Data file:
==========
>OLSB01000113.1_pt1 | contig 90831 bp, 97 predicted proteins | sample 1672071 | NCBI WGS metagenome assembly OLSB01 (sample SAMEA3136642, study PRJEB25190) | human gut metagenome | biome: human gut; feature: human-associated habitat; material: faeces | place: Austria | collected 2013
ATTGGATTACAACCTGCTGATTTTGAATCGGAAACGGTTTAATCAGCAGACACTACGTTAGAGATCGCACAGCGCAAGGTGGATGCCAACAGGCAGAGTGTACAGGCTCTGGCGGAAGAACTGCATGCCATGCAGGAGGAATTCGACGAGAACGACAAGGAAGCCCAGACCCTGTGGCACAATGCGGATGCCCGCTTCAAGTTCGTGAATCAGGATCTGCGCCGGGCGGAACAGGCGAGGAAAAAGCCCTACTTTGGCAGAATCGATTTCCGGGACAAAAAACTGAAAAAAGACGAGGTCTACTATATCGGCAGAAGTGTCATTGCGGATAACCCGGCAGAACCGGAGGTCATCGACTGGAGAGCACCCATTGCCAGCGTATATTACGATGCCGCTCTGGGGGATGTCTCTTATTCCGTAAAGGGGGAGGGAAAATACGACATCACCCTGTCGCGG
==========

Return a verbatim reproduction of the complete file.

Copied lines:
>OLSB01000113.1_pt1 | contig 90831 bp, 97 predicted proteins | sample 1672071 | NCBI WGS metagenome assembly OLSB01 (sample SAMEA3136642, study PRJEB25190) | human gut metagenome | biome: human gut; feature: human-associated habitat; material: faeces | place: Austria | collected 2013
ATTGGATTACAACCTGCTGATTTTGAATCGGAAACGGTTTAATCAGCAGACACTACGTTAGAGATCGCACAGCGCAAGGTGGATGCCAACAGGCAGAGTGTACAGGCTCTGGCGGAAGAACTGCATGCCATGCAGGAGGAATTCGACGAGAACGACAAGGAAGCCCAGACCCTGTGGCACAATGCGGATGCCCGCTTCAAGTTCGTGAATCAGGATCTGCGCCGGGCGGAACAGGCGAGGAAAAAGCCCTACTTTGGCAGAATCGATTTCCGGGACAAAAAACTGAAAAAAGACGAGGTCTACTATATCGGCAGAAGTGTCATTGCGGATAACCCGGCAGAACCGGAGGTCATCGACTGGAGAGCACCCATTGCCAGCGTATATTACGATGCCGCTCTGGGGGATGTCTCTTATTCCGTAAAGGGGGAGGGAAAATACGACATCACCCTGTCGCGG